Although the credit has been extended 15 times since its inception in 1981, as of November 2014 it has not been renewed for tax years beginning after Dec. 31, 2013. The U.S. House of Representatives has recently approved legislation (H.R. 4438) that would permanently extend and simplify the R&D Tax Credit, as well as raise the percentage used in ASC methodology from 14 percent to 20 percent. The U.S. Senate has also passed legislation (S. 2260) that extends the current R&D credit through 2015 and allows some start-ups to claim the credit against payroll taxes and allows some privately held companies’ owners to claim the credit against their alternative minimum tax (AMT). Neither piece of legislation has yet been enacted. Taxpayers should do the minimum groundwork necessary now to make an assessment as to whether or not they can qualify for the research credit, so if it is extended or made permanent they will be well-positioned to take advantage of this powerful opportunity.


Update:  On December 19, 2014 President Obama signed into law The Tax Increase Prevention Act. This legislation retroactively renews a collection of expired tax provisions for both businesses and individuals, commonly referred to as “tax extenders”. Tax credits and deductions for businesses make up more than half of the estimated $42 billion per year package including the Research and Experimentation (R&E) tax credit, The Renewable Energy Production tax credit, as well as bonus depreciation and Section 179 deductions.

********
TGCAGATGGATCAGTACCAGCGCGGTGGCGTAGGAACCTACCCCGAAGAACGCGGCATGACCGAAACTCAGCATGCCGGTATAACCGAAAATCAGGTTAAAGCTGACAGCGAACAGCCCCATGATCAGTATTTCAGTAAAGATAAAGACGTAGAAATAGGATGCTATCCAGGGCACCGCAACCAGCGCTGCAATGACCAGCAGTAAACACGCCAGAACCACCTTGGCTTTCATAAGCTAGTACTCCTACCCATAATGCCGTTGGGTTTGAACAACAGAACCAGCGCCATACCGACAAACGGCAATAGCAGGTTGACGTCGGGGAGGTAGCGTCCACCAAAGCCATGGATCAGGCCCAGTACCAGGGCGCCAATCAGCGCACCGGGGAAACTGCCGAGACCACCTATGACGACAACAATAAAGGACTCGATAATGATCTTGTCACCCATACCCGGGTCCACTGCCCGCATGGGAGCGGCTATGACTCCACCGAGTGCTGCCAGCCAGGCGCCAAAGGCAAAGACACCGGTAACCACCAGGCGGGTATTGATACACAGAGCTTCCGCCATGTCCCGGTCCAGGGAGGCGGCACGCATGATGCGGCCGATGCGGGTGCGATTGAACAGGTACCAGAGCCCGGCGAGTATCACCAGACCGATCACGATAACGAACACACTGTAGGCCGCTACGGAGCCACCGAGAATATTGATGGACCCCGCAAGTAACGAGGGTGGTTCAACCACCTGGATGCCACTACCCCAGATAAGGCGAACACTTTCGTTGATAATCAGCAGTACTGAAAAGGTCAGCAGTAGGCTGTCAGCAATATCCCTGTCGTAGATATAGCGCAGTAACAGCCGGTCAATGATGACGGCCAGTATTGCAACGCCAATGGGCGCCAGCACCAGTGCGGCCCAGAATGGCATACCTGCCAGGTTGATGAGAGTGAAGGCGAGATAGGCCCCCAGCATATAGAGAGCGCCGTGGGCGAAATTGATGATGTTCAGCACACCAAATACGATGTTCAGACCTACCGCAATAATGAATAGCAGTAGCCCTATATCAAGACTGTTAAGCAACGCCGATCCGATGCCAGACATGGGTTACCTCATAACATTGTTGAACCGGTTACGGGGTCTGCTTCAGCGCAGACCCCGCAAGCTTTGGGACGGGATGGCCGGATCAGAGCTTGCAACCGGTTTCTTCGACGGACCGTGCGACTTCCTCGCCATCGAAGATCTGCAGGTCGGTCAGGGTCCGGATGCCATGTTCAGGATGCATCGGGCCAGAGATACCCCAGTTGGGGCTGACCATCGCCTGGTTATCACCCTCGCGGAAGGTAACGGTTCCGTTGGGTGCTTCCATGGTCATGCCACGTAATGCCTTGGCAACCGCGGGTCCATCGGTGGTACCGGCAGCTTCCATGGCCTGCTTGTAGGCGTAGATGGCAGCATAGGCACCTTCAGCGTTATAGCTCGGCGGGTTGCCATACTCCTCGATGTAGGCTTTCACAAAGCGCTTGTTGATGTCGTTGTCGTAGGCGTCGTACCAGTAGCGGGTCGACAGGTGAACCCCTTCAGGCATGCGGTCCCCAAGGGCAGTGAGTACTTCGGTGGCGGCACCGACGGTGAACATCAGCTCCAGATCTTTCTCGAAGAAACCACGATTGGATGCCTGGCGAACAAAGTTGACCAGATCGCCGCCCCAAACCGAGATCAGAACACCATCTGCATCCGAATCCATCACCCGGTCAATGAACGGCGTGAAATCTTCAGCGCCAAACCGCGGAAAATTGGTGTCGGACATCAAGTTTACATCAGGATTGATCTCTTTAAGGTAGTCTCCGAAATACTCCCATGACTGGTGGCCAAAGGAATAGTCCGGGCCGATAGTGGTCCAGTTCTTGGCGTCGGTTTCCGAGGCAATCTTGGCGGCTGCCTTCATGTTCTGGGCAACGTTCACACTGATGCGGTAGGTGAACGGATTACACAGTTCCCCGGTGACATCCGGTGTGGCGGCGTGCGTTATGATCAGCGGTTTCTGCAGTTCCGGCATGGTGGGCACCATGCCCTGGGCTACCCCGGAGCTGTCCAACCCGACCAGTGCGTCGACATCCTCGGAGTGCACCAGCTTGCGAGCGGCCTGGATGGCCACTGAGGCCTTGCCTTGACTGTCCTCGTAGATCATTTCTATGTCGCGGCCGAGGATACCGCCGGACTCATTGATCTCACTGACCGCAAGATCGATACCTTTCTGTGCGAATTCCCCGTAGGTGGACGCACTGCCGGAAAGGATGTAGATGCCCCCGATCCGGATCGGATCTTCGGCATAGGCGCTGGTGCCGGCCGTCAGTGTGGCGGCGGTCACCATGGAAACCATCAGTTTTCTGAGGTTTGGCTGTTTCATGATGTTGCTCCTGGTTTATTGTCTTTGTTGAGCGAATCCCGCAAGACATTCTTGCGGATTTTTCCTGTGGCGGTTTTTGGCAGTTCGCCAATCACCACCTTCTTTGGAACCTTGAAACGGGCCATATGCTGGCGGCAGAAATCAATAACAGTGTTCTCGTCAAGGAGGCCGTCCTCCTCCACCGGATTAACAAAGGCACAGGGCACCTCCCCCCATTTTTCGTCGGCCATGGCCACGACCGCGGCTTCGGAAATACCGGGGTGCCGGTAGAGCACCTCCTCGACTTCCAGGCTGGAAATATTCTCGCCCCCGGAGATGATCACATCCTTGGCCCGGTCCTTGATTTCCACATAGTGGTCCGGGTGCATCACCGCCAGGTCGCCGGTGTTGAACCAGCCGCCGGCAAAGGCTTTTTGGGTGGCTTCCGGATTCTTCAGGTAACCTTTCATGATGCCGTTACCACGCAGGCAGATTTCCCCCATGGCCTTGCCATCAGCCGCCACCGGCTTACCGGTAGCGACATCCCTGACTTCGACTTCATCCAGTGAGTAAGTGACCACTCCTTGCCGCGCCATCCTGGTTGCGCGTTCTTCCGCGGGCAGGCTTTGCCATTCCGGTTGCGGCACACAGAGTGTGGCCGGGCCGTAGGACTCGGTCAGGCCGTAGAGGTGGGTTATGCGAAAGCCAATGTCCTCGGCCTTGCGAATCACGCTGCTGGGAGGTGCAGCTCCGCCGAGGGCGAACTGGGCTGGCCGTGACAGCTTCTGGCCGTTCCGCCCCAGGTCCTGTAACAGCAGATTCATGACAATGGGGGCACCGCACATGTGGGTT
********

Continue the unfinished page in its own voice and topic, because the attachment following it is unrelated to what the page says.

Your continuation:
The R&E tax credit, also known as the Research and Development (R&D) tax credit is considered the largest single item in the package, and while its renewal through tax year 2014 is certainly beneficial to participating businesses, proponents of the powerful incentive were hoping this would be the year that it was made permanent. As it stands this will be the 16th time that the R&D tax credit has been temporarily extended since its original enactment in 1981, and unfortunately it will already expire again on January 1, 2015. The good news is that for calendar and fiscal year end entities, there is still time to conduct an R&D study in order to claim the credit on a timely filed 2014 return and as a result of this year’s Congressional efforts businesses should be more confident that the R&D tax credit will be made permanent next year.